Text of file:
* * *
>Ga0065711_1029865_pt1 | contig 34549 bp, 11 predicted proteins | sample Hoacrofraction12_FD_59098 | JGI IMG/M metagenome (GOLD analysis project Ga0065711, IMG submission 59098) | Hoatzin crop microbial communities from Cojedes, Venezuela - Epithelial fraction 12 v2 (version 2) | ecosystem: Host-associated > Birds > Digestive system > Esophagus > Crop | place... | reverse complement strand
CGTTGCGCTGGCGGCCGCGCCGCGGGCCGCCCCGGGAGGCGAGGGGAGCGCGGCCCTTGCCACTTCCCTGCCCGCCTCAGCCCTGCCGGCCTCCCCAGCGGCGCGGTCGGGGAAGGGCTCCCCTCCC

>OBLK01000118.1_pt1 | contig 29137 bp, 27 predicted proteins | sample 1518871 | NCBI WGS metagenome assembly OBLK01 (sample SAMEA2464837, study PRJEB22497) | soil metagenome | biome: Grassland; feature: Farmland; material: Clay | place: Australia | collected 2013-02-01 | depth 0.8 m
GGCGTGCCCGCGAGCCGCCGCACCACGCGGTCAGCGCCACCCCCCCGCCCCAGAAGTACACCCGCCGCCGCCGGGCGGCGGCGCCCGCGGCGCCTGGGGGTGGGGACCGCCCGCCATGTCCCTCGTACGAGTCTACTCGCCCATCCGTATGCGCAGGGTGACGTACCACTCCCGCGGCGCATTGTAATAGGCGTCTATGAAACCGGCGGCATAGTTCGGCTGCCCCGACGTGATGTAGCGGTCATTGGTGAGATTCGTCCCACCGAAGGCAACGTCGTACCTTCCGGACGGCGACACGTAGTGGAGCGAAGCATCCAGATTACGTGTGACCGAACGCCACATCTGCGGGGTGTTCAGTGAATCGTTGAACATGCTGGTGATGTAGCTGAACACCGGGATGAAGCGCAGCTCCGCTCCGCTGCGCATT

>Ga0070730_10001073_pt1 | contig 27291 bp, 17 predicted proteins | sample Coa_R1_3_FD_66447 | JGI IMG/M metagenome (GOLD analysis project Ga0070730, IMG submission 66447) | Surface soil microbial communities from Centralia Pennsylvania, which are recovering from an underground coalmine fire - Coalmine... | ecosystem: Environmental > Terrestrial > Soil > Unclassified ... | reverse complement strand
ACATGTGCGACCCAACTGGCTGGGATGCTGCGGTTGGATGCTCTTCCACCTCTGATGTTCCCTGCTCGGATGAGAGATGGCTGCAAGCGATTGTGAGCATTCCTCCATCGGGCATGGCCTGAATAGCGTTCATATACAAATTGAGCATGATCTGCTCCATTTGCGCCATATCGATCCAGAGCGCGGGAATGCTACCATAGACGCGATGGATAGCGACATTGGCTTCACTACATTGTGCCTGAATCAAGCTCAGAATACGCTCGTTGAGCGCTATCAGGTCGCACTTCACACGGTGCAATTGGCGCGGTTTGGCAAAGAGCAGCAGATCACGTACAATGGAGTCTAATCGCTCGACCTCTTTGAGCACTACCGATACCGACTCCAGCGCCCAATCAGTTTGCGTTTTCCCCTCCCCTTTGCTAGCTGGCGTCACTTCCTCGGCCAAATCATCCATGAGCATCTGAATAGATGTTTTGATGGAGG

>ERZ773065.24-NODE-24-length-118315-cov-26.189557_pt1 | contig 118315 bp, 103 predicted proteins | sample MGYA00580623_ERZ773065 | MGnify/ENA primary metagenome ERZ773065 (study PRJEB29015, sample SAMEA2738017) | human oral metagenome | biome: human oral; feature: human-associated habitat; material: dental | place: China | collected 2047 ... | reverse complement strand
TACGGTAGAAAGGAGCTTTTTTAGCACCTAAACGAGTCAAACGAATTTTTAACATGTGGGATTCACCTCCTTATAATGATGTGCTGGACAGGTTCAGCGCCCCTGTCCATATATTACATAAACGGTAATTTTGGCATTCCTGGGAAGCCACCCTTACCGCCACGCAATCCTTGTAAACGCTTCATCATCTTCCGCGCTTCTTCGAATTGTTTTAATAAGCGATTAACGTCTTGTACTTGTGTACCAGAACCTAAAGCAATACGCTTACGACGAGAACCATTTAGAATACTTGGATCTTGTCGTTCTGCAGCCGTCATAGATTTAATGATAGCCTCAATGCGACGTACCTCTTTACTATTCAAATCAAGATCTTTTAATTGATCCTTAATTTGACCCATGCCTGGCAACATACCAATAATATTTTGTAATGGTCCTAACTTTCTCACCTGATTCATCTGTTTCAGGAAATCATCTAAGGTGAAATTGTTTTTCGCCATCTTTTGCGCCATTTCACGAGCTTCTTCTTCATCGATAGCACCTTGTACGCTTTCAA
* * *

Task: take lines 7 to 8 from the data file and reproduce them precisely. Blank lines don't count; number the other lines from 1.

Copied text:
>ERZ773065.24-NODE-24-length-118315-cov-26.189557_pt1 | contig 118315 bp, 103 predicted proteins | sample MGYA00580623_ERZ773065 | MGnify/ENA primary metagenome ERZ773065 (study PRJEB29015, sample SAMEA2738017) | human oral metagenome | biome: human oral; feature: human-associated habitat; material: dental | place: China | collected 2047 ... | reverse complement strand
TACGGTAGAAAGGAGCTTTTTTAGCACCTAAACGAGTCAAACGAATTTTTAACATGTGGGATTCACCTCCTTATAATGATGTGCTGGACAGGTTCAGCGCCCCTGTCCATATATTACATAAACGGTAATTTTGGCATTCCTGGGAAGCCACCCTTACCGCCACGCAATCCTTGTAAACGCTTCATCATCTTCCGCGCTTCTTCGAATTGTTTTAATAAGCGATTAACGTCTTGTACTTGTGTACCAGAACCTAAAGCAATACGCTTACGACGAGAACCATTTAGAATACTTGGATCTTGTCGTTCTGCAGCCGTCATAGATTTAATGATAGCCTCAATGCGACGTACCTCTTTACTATTCAAATCAAGATCTTTTAATTGATCCTTAATTTGACCCATGCCTGGCAACATACCAATAATATTTTGTAATGGTCCTAACTTTCTCACCTGATTCATCTGTTTCAGGAAATCATCTAAGGTGAAATTGTTTTTCGCCATCTTTTGCGCCATTTCACGAGCTTCTTCTTCATCGATAGCACCTTGTACGCTTTCAA